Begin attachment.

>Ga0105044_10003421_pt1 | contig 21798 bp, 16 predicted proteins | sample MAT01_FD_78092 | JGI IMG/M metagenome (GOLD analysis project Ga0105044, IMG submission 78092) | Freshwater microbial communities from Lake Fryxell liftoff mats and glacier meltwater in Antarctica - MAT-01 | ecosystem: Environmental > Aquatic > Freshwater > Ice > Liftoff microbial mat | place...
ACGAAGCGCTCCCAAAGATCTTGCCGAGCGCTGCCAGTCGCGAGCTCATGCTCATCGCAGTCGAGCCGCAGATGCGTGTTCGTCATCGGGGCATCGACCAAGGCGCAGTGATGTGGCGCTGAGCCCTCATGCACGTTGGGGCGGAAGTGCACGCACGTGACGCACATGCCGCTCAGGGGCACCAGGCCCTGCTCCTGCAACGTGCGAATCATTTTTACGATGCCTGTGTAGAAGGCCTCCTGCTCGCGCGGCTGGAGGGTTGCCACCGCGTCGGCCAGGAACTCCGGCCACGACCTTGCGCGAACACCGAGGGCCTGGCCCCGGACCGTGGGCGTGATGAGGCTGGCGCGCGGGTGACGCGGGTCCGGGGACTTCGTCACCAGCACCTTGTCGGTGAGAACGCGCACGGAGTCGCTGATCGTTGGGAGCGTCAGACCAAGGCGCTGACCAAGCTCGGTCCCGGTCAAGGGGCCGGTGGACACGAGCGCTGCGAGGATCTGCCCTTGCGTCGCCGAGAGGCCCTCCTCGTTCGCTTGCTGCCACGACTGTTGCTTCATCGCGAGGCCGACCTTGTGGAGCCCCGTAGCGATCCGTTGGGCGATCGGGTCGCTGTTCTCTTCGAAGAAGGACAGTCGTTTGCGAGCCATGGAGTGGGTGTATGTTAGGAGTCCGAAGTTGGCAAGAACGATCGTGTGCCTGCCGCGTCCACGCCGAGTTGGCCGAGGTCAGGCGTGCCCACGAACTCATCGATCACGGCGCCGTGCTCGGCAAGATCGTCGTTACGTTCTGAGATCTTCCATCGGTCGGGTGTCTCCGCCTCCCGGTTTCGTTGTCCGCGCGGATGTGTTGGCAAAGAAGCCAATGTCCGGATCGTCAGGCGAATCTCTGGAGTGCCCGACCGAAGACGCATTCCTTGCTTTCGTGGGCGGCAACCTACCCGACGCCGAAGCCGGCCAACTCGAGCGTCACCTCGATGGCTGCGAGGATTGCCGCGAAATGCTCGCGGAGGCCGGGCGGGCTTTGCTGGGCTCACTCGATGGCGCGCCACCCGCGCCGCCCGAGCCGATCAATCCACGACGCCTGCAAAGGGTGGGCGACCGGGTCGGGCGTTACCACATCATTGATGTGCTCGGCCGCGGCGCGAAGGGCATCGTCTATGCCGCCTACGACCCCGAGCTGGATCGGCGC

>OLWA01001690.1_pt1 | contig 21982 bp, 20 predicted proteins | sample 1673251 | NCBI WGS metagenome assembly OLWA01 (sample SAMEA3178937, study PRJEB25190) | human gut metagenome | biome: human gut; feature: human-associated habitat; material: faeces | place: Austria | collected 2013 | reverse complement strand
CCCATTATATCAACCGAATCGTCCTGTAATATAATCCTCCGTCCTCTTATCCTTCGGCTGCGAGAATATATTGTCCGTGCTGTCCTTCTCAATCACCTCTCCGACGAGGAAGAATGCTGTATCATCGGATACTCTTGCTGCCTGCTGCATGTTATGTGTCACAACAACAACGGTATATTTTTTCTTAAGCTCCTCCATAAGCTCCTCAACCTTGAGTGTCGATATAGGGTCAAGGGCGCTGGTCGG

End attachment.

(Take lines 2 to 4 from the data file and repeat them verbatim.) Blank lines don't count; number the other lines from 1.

ACGAAGCGCTCCCAAAGATCTTGCCGAGCGCTGCCAGTCGCGAGCTCATGCTCATCGCAGTCGAGCCGCAGATGCGTGTTCGTCATCGGGGCATCGACCAAGGCGCAGTGATGTGGCGCTGAGCCCTCATGCACGTTGGGGCGGAAGTGCACGCACGTGACGCACATGCCGCTCAGGGGCACCAGGCCCTGCTCCTGCAACGTGCGAATCATTTTTACGATGCCTGTGTAGAAGGCCTCCTGCTCGCGCGGCTGGAGGGTTGCCACCGCGTCGGCCAGGAACTCCGGCCACGACCTTGCGCGAACACCGAGGGCCTGGCCCCGGACCGTGGGCGTGATGAGGCTGGCGCGCGGGTGACGCGGGTCCGGGGACTTCGTCACCAGCACCTTGTCGGTGAGAACGCGCACGGAGTCGCTGATCGTTGGGAGCGTCAGACCAAGGCGCTGACCAAGCTCGGTCCCGGTCAAGGGGCCGGTGGACACGAGCGCTGCGAGGATCTGCCCTTGCGTCGCCGAGAGGCCCTCCTCGTTCGCTTGCTGCCACGACTGTTGCTTCATCGCGAGGCCGACCTTGTGGAGCCCCGTAGCGATCCGTTGGGCGATCGGGTCGCTGTTCTCTTCGAAGAAGGACAGTCGTTTGCGAGCCATGGAGTGGGTGTATGTTAGGAGTCCGAAGTTGGCAAGAACGATCGTGTGCCTGCCGCGTCCACGCCGAGTTGGCCGAGGTCAGGCGTGCCCACGAACTCATCGATCACGGCGCCGTGCTCGGCAAGATCGTCGTTACGTTCTGAGATCTTCCATCGGTCGGGTGTCTCCGCCTCCCGGTTTCGTTGTCCGCGCGGATGTGTTGGCAAAGAAGCCAATGTCCGGATCGTCAGGCGAATCTCTGGAGTGCCCGACCGAAGACGCATTCCTTGCTTTCGTGGGCGGCAACCTACCCGACGCCGAAGCCGGCCAACTCGAGCGTCACCTCGATGGCTGCGAGGATTGCCGCGAAATGCTCGCGGAGGCCGGGCGGGCTTTGCTGGGCTCACTCGATGGCGCGCCACCCGCGCCGCCCGAGCCGATCAATCCACGACGCCTGCAAAGGGTGGGCGACCGGGTCGGGCGTTACCACATCATTGATGTGCTCGGCCGCGGCGCGAAGGGCATCGTCTATGCCGCCTACGACCCCGAGCTGGATCGGCGC

>OLWA01001690.1_pt1 | contig 21982 bp, 20 predicted proteins | sample 1673251 | NCBI WGS metagenome assembly OLWA01 (sample SAMEA3178937, study PRJEB25190) | human gut metagenome | biome: human gut; feature: human-associated habitat; material: faeces | place: Austria | collected 2013 | reverse complement strand
CCCATTATATCAACCGAATCGTCCTGTAATATAATCCTCCGTCCTCTTATCCTTCGGCTGCGAGAATATATTGTCCGTGCTGTCCTTCTCAATCACCTCTCCGACGAGGAAGAATGCTGTATCATCGGATACTCTTGCTGCCTGCTGCATGTTATGTGTCACAACAACAACGGTATATTTTTTCTTAAGCTCCTCCATAAGCTCCTCAACCTTGAGTGTCGATATAGGGTCAAGGGCGCTGGTCGG